“and you shall teach (sanan) them diligently to your children” (v. 7a). The word sanan means to whet or sharpen. “In the intensive form of the verb, it means to teach incisively (Deut. 6:7). The idea here is that just as words are cut into a stone tablet with a sharp object, so the Law should be impressed on the hearts of the children of every generation” (Baker and Carpenter, 1179).
I must mention a concern here. In many churches today, Biblical instruction for children is relegated to a distant back seat. Pastors and worship committees focus first on worship schedules and then tuck in Sunday school wherever it will interfere least. Many churches provide little (if any) teacher training, and sometimes emphasize entertainment-oriented activities over actual instructional time.
Also, publishers of children’s curriculum often fail to produce materials that help children to make sense of the Biblical story. One major publisher presents Biblical stories, but groups them in accord with artificial themes rather than in accord with Biblical chronology—a bit of the Old Testament one week and a bit of the New Testament the next. The themes (such as “We Choose God”) often have little meaning to the children, who are left trying to figure out how last week’s lesson on Daniel relates to the next week’s lesson on the Widow’s Mite.
Our failure to teach our children the Bible is one of the several reasons that mainline denominations are in decline. Churches that fail to teach their children the Bible deserve to wither away. Failure to teach children the Bible constitutes ecclesiastical malpractice.
Let me also comment about adult Bible studies. The next time someone tells you that they are involved in a Bible study, ask what they are studying. You will find that few are actually studying the Bible. In most cases, they are studying a book by Philip Yancey or another popular author. While Yancey and other popular authors provide an important service, substituting their work for the study of God’s word constitutes unfaithful discipleship.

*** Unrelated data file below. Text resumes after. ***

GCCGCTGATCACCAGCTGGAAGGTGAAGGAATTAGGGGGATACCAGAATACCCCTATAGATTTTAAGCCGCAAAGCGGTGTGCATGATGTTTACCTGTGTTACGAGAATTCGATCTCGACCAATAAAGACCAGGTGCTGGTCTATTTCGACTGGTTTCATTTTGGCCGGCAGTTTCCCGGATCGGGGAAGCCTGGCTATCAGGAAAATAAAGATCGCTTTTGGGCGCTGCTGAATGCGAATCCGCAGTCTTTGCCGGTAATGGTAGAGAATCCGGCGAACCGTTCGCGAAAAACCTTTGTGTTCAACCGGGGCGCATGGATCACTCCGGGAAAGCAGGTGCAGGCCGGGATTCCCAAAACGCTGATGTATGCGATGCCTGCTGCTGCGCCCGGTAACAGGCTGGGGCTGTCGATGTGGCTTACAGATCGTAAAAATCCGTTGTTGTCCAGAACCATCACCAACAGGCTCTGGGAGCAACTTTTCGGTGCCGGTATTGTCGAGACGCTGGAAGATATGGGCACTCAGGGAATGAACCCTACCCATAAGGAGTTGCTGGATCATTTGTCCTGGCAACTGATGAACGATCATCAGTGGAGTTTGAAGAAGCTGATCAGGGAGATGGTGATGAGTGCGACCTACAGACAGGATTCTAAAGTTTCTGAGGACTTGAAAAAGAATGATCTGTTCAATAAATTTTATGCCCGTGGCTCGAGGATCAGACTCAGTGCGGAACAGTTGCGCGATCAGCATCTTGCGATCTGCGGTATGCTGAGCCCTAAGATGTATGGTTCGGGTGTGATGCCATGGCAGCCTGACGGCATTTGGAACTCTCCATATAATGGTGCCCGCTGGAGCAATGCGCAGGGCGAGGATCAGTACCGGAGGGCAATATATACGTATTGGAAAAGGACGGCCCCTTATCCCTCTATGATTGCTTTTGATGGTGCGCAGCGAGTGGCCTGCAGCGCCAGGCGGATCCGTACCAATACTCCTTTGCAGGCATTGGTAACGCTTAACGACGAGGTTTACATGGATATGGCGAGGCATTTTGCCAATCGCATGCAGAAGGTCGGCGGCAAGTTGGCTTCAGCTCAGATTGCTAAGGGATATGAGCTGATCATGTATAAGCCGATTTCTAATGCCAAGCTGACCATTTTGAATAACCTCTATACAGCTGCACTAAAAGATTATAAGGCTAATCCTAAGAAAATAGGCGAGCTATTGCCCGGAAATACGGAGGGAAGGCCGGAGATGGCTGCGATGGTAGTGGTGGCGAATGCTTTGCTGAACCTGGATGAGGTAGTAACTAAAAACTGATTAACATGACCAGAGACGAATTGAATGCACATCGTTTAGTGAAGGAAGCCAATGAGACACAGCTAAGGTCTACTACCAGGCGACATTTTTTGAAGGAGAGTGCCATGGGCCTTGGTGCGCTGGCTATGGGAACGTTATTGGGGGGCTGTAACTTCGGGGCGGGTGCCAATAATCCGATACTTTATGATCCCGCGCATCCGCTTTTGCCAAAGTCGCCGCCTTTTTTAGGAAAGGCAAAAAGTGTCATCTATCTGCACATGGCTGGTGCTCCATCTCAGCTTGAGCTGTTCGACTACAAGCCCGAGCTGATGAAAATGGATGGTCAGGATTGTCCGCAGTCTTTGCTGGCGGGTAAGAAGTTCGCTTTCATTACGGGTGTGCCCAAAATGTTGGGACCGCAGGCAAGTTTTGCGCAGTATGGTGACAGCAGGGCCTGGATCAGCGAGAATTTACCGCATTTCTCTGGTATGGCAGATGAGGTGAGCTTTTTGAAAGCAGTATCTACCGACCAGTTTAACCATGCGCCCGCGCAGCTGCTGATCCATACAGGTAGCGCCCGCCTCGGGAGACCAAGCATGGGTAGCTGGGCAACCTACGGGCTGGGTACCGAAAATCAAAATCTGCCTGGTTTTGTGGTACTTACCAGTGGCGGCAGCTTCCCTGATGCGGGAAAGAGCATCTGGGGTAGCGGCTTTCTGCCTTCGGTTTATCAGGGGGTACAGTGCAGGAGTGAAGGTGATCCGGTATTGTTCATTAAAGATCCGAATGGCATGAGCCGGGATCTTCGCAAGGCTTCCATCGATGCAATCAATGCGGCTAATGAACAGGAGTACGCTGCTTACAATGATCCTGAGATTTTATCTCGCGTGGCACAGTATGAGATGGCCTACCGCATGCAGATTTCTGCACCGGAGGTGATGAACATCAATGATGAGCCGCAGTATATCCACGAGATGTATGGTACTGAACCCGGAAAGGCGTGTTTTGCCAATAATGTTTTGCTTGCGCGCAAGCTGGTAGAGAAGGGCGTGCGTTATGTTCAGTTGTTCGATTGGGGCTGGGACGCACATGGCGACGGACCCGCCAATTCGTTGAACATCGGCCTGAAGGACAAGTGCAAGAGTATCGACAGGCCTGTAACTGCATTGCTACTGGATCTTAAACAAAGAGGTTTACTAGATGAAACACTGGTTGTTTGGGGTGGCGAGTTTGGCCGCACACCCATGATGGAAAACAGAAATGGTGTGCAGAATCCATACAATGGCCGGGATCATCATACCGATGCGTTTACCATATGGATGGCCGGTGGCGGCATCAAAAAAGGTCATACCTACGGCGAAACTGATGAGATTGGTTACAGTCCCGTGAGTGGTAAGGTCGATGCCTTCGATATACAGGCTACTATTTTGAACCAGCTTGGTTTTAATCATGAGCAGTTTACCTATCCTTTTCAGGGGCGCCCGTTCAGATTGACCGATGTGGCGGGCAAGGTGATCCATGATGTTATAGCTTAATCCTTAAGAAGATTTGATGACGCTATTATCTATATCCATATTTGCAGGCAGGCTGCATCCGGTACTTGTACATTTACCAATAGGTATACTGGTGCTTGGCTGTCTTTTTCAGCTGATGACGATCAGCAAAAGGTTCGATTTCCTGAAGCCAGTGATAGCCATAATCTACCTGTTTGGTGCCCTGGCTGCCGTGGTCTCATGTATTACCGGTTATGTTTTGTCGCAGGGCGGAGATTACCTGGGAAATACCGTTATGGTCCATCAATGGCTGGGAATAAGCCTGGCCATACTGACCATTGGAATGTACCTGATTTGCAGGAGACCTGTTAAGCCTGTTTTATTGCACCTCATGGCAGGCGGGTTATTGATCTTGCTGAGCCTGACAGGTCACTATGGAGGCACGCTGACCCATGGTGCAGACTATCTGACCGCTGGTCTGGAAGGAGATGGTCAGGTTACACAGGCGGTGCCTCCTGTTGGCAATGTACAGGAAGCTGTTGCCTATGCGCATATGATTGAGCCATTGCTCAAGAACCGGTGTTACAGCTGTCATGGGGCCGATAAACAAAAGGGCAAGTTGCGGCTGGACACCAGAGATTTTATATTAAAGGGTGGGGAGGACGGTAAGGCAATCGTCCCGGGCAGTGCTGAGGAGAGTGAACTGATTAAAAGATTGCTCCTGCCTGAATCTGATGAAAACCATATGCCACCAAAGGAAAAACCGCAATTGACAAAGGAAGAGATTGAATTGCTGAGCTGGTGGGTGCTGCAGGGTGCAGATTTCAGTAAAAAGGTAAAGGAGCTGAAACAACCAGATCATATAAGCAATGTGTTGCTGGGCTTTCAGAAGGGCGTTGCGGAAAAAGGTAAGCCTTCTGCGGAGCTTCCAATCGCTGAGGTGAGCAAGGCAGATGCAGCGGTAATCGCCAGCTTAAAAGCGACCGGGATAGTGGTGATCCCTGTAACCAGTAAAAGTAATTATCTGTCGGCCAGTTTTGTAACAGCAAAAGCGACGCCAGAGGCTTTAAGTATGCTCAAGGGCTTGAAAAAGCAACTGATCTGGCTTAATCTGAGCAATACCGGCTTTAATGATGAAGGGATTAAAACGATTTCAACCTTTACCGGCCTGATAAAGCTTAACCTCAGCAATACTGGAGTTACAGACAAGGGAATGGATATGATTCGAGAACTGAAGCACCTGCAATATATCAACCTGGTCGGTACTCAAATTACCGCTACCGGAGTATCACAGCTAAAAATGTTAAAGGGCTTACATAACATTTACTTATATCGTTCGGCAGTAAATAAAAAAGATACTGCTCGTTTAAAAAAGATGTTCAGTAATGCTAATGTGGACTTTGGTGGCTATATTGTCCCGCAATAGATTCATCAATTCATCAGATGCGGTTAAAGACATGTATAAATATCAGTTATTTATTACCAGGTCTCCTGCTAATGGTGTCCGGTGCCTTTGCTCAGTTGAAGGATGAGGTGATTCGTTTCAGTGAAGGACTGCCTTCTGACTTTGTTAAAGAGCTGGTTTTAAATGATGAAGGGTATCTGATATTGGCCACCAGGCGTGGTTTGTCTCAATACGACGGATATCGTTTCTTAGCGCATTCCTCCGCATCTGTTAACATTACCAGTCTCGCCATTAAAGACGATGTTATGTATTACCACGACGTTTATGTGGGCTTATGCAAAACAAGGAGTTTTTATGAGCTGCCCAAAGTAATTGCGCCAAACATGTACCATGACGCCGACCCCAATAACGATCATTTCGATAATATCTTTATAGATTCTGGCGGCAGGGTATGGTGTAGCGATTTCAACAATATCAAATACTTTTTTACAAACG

“and shall talk of them when you sit in your house, and when you walk by the way“ (v. 7b). The technical word for this kind of expression is “merism.” A merism is a pair of contrasting words (such as near and far) used to express totality or completeness. In that example, “near and far” mean “everywhere.” In this verse, “when you sit in your house, and when you when you walk by the way” means “wherever you are.”
“When you sit in your house.” We need to persuade parents that Christian education begins at home. We need to encourage them to read Bible stories to their children, preferably from age appropriate Bible story books.
We need to have good children’s Bible story books in our church libraries—and lists of such books with places where they can be ordered online (such as Christian Book Distributors or Amazon)—and some idea of prices.
We need to give children age-appropriate Bibles, such as the NIV Adventure Bible, when they are in third or fourth grade—and regular Bibles when they start high school.
We need to encourage parents to pray with their children on a regular basis—and to say grace at the table.
“and when you walk by the way.” When the parents bring their children to church, we need to have excellent Sunday school classes and youth groups. In both cases, we need to have an appropriate mix of fun activities (so they will want to keep coming) and good, solid Biblical education (so they will have something to guide them in their daily lives).
“and when you lie down, and when you rise up” (v. 7c). This is another merism, which means “whatever your state or condition.”
In other words, this verse calls for us to devote all-consuming attention to talking about God and the commandments. Those are appropriate subjects of conversation wherever we are and whatever we are doing.